A director is a fiduciary and as such is not entitled to remuneration. There is no right to be paid unless and until authorised “by the instrument which regulates the company or by the shareholders at a properly convened meeting”. If you are surprised by this you may also be surprised to learn that this common law rule was recognised as long ago as 1883.
It must also be understood that section 140 of the Corporations Act recognises the constitution of a company operates as a contract between the director and the company. It contains rules that are important for every director to be aware of. Have you read yours?
So where did Mr and Mrs Kelly fail under their constitution rules? The Court said that the extended meaning of an employee-director for superannuation tax deduction contribution purposes requires an entitlement to payment. It said “It is not to the point whether payments were actually made or not made. The issue is one of entitlement to payment, whether paid or not”.
Mr Kelly appears to have argued that he received a payment for his director services, but this was not enough, he was not able to show an entitlement to payment.
The Kelly’s entitlement to payment was governed by the constitution of their trustee company, and in particular, clause 26.1. This clause provided that the remuneration of the directors shall be such sums (if any) as shall from time to time be voted to them by resolution of the company in general meeting. This rule simply reflected the common replaceable rule found in the Corporations Act that many companies adopt.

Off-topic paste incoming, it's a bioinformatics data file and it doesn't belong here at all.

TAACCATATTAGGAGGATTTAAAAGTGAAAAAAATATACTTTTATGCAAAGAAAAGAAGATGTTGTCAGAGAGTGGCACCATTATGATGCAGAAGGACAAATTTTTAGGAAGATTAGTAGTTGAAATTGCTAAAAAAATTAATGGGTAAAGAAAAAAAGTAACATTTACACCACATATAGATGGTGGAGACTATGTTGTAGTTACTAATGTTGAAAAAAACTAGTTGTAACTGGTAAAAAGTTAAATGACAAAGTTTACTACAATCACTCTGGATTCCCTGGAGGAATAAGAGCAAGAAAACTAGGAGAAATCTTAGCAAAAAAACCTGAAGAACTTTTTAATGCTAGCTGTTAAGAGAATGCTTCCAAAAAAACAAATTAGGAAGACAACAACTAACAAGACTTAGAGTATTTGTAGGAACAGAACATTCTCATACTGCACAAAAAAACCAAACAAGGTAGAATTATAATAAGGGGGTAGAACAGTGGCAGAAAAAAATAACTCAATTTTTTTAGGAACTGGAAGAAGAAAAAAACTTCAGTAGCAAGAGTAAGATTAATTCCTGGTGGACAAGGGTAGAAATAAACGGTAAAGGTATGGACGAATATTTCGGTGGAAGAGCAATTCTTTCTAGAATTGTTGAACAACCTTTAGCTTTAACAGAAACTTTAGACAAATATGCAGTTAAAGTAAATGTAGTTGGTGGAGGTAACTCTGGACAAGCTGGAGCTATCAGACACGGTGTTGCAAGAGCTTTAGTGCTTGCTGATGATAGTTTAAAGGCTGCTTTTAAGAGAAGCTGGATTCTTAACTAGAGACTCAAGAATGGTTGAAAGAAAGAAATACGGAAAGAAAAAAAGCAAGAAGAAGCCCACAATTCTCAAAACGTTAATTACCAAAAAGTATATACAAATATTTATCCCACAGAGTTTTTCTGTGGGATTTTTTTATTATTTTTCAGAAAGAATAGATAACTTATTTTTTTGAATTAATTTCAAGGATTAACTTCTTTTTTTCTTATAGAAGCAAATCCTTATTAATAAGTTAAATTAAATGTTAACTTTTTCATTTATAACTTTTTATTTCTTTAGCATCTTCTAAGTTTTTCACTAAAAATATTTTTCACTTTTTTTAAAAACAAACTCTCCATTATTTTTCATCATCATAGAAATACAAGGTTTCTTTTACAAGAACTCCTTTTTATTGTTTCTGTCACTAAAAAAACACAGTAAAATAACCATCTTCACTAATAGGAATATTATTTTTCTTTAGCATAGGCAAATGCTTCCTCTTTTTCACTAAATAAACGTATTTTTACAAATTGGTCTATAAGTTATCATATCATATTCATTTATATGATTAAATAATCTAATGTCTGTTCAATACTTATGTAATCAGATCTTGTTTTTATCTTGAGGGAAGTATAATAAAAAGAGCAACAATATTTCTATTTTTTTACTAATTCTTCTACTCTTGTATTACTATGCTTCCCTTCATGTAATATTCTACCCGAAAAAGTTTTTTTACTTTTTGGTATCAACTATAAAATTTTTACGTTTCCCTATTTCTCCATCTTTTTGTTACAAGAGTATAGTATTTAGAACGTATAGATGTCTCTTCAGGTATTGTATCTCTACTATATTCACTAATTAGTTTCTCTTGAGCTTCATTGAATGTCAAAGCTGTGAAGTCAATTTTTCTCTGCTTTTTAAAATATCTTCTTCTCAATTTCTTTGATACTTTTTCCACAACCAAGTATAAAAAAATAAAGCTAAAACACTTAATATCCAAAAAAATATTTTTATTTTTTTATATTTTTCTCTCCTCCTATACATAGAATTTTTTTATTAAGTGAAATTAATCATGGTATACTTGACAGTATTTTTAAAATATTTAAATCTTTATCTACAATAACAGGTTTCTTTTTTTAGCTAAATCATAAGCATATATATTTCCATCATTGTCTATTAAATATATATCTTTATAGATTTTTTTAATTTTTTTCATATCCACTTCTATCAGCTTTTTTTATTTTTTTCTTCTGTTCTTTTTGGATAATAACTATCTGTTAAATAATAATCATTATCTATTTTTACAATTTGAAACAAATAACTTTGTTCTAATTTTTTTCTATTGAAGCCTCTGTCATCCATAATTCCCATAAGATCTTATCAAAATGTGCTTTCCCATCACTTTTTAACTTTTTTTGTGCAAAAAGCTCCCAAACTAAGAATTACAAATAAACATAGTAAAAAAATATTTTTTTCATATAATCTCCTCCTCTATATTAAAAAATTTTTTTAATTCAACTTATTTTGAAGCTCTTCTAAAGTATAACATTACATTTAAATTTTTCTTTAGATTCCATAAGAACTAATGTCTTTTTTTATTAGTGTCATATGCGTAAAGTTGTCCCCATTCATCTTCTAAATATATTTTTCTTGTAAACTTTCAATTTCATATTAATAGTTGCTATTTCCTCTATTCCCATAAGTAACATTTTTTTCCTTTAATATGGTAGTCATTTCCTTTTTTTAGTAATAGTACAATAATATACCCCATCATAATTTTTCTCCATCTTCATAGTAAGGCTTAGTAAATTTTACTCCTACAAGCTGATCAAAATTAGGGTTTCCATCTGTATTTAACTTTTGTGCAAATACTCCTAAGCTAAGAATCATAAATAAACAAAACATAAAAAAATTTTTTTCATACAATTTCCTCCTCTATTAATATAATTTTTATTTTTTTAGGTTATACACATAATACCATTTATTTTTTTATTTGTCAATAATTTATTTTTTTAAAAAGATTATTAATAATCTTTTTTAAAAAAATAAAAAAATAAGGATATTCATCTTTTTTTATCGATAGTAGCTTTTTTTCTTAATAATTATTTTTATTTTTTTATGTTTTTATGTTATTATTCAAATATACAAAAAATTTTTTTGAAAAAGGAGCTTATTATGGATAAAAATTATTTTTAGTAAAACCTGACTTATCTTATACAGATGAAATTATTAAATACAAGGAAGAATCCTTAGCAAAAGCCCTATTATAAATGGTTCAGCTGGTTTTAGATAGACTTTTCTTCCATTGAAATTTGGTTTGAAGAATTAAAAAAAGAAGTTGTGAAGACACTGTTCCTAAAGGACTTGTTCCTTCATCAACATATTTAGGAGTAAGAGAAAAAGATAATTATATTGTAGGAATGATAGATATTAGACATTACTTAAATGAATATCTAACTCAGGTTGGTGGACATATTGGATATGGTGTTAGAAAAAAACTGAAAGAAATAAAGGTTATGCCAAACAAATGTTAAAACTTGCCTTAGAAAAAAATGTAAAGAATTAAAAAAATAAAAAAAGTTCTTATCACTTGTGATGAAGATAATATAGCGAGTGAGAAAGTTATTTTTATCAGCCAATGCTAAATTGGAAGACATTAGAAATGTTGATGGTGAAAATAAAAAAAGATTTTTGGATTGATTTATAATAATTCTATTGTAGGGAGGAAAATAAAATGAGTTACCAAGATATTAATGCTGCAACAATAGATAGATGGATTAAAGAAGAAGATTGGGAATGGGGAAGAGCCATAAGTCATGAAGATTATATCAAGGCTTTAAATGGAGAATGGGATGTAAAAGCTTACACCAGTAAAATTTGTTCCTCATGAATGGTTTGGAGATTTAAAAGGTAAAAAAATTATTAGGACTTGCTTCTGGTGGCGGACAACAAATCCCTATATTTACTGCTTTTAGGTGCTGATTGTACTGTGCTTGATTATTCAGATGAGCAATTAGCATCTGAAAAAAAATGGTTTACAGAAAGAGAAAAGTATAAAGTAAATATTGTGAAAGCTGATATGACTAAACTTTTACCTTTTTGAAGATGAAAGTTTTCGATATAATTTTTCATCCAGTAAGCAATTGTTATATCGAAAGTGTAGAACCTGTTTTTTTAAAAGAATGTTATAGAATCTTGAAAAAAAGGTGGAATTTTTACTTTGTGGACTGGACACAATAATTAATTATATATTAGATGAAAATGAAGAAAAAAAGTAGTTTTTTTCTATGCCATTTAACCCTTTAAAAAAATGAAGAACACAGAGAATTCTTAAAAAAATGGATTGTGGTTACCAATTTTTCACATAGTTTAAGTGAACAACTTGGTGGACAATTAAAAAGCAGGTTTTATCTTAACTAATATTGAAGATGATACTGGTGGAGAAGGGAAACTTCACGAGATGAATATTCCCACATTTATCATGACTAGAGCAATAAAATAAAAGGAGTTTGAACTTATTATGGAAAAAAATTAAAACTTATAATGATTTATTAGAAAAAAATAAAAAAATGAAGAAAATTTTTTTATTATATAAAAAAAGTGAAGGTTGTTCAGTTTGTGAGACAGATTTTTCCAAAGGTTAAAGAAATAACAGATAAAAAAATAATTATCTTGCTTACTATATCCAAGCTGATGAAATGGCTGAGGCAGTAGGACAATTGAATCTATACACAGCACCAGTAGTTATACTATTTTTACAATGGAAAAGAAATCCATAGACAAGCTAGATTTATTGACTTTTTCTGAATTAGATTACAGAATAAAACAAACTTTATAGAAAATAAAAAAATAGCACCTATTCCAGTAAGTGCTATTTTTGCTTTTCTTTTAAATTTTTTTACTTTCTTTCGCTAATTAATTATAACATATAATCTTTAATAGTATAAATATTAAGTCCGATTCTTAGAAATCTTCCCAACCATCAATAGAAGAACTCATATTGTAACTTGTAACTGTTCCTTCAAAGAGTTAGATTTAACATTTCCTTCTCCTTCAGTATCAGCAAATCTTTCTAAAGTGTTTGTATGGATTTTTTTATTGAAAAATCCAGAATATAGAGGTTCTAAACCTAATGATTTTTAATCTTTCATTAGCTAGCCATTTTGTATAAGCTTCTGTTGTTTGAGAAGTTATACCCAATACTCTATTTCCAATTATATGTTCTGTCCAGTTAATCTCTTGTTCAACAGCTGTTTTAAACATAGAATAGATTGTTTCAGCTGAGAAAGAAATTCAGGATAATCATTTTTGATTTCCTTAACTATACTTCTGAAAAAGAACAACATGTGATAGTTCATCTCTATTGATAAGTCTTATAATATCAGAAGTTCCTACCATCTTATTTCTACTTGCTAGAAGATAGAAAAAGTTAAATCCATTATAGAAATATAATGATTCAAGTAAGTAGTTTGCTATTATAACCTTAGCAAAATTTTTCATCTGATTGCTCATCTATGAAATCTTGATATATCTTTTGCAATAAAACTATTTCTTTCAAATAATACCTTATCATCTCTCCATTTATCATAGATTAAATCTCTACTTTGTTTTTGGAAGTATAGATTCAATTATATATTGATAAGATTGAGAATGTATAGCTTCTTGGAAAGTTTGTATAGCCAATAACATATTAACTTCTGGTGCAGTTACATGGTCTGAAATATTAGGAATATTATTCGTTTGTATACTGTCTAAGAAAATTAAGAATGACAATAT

So what was the failure? There was no minute of the shareholders approving (and thereby giving an entitlement) to Mr and Mrs Kelly being paid as directors, even if only a small sum.
They argued that a payment for the role of being a director was made and it was authorised by the trust deed of the family trust. (Apparently this set of rules was read.) The fact that this was allowable by the trust deed was good but this did not create an entitlement as a director.
Mr and Mrs Kelly raised an innovative argument; they said that under principles of quantum meruit they were entitled to be paid for their efforts, they argued that they were entitled to be paid for what they did for the trust. Essentially, quantum meruit is an action for payment of the reasonable value for services performed. Using this argument they said that they had an entitlement.
This failed because under section 140 the constitution of the company was a contract between the shareholders, the company and the directors. The existence of the contract meant there was no room for a quantum meruit claim.
Had Mr or Mrs Kelly read their constitution they could have convened a meeting of shareholders and minuted their entitlement to be paid as directors of the trustee company of the family trust. This could have been nominal; there is one Administrative Appeals Tribunal decision that supports a payment of around $5,000 as justifiable just for the role of director. Had they had such a minute they would have had a $100,000 tax deductible superannuation contribution.
Have you recommended super contributions to a director-client? Did your Statement of Advice or Tax Opinion say the director super contribution was tax deductible? Did you read and confirm your director-client’s business rules to ensure that these allow this or at least warned the director-client that they need to do this?
Have you read your own director rules for your own director superannuation contribution tax deduction claim?